Service Name Description Pre-Approved RA Amendment Language

Bulk Transfer After Partial Portfolio Acquisition (BTAPPA)

Permits registry operators to offer registrars the ability to conduct a bulk transfer, per the specifications of the RA amendment, in the circumstance where (a) a registrar purchases a portion, but not all, of another registrar's domain name portfolio in the TLD, or (b) a newly accredited registrar requests a transfer of all domain names from the losing registrar for which the gaining registrar has served as the reseller.

Bulk Transfer after Partial Portfolio Acquisition (BTAPPA)

Registration Validation per Applicable Law with or without Proxy

Permits registry operators to perform registration validation to comply with applicable law in a given jurisdiction. Registry operators may offer this service with or without a supplementary registration proxy as identified in the pre-approved RA amendment language options.

Registry Lock

Helps protect against inadvertent transfers, modifications to or deletions of domain name registration data by allowing an authorized representative from the sponsoring registrar to request the activation or deactivation of certain Extensible Provisioning Protocol (EPP) statuses.

Registry Lock


This webpage was updated in June 2019 as part of operational improvements to the RSEP process (see the ICANN org blog post). The archived version of this webpage is available here.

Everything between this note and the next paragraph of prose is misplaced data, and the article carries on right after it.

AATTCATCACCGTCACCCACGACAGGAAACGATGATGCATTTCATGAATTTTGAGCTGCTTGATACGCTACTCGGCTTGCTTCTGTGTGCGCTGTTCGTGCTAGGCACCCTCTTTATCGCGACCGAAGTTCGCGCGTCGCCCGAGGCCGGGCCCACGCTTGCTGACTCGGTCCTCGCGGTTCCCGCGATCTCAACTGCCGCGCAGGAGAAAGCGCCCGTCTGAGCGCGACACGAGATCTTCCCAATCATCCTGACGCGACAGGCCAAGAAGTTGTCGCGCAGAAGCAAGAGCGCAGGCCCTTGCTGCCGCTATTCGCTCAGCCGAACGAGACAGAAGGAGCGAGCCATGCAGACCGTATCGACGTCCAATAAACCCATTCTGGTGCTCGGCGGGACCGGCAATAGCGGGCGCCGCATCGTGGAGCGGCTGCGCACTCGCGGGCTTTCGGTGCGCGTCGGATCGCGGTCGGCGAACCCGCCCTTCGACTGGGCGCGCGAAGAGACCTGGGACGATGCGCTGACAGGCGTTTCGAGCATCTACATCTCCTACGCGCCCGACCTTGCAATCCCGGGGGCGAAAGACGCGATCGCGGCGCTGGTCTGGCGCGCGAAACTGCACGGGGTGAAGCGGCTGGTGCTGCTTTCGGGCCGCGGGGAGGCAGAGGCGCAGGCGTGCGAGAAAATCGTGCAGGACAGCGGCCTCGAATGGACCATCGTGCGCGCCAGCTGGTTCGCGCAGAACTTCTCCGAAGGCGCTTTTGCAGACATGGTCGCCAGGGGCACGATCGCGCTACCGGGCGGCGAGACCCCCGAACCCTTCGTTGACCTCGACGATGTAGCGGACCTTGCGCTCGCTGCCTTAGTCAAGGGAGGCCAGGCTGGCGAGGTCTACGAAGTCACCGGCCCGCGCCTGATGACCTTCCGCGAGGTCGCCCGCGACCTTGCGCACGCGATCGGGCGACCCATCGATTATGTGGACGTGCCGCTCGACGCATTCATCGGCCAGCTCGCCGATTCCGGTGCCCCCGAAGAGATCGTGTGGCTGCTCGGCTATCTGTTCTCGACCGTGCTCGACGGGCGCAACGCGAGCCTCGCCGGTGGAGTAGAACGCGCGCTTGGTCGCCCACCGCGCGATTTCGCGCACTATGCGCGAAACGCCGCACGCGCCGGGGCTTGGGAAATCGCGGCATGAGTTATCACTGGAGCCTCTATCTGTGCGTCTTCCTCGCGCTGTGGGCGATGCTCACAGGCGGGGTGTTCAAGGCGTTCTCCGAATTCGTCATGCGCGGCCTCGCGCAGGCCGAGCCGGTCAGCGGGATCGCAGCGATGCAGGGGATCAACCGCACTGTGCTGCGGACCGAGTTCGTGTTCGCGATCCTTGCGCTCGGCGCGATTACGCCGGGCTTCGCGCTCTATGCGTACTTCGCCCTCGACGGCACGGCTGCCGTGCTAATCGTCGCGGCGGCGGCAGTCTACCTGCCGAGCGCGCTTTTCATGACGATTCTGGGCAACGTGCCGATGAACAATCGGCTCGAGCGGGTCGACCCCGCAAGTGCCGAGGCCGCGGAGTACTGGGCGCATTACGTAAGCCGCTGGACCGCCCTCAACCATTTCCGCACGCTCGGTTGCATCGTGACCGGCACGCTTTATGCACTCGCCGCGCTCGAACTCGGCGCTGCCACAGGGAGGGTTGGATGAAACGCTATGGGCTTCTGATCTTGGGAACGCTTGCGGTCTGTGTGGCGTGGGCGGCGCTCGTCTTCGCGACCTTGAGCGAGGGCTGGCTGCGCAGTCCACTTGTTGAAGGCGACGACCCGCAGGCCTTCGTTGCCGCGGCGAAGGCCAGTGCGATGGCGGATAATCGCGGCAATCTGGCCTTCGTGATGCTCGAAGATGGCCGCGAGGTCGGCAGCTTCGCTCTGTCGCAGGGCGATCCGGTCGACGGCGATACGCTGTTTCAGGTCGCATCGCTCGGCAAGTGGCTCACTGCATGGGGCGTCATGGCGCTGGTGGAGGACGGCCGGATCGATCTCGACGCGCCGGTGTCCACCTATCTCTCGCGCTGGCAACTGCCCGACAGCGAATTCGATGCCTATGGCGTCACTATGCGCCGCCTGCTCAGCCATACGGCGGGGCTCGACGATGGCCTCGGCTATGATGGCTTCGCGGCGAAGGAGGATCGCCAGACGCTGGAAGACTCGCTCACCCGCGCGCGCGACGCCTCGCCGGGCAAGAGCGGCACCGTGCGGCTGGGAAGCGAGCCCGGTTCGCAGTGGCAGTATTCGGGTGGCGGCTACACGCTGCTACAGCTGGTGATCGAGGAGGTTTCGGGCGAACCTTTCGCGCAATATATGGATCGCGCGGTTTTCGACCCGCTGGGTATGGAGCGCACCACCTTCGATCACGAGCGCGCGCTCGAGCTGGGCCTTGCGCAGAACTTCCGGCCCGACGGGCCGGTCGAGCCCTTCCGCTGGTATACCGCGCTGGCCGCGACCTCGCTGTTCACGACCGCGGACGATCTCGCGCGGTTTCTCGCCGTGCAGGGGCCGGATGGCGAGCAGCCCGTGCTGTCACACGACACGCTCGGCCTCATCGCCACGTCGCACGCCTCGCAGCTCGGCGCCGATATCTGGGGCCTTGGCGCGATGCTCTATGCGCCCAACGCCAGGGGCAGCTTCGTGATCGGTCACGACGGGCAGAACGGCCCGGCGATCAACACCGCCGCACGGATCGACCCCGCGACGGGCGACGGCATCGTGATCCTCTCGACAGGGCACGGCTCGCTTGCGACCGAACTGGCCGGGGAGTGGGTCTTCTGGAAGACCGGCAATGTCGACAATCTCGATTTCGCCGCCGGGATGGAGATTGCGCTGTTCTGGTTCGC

Domain Name System
Internationalized Domain Name ,IDN,"IDNs are domain names that include characters used in the local representation of languages that are not written with the twenty-six letters of the basic Latin alphabet ""a-z"". An IDN can contain Latin letters with diacritical marks, as required by many European languages, or may consist of characters from non-Latin scripts such as Arabic or Chinese. Many languages also use other types of digits than the European ""0-9"". The basic Latin alphabet together with the European-Arabic digits are, for the purpose of domain names, termed ""ASCII characters"" (ASCII = American Standard Code for Information Interchange). These are also included in the broader range of ""Unicode characters"" that provides the basis for IDNs. The ""hostname rule"" requires that all domain names of the type under consideration here are stored in the DNS using only the ASCII characters listed above, with the one further addition of the hyphen ""-"". The Unicode form of an IDN therefore requires special encoding before it is entered into the DNS. The following terminology is used when distinguishing between these forms: A domain name consists of a series of ""labels"" (separated by ""dots""). The ASCII form of an IDN label is termed an ""A-label"". All operations defined in the DNS protocol use A-labels exclusively. The Unicode form, which a user expects to be displayed, is termed a ""U-label"". The difference may be illustrated with the Hindi word for ""test"" — परीका — appearing here as a U-label would (in the Devanagari script). A special form of ""ASCII compatible encoding"" (abbreviated ACE) is applied to this to produce the corresponding A-label: xn--11b5bs1di. A domain name that only includes ASCII letters, digits, and hyphens is termed an ""LDH label"". Although the definitions of A-labels and LDH-labels overlap, a name consisting exclusively of LDH labels, such as"""" is not an IDN."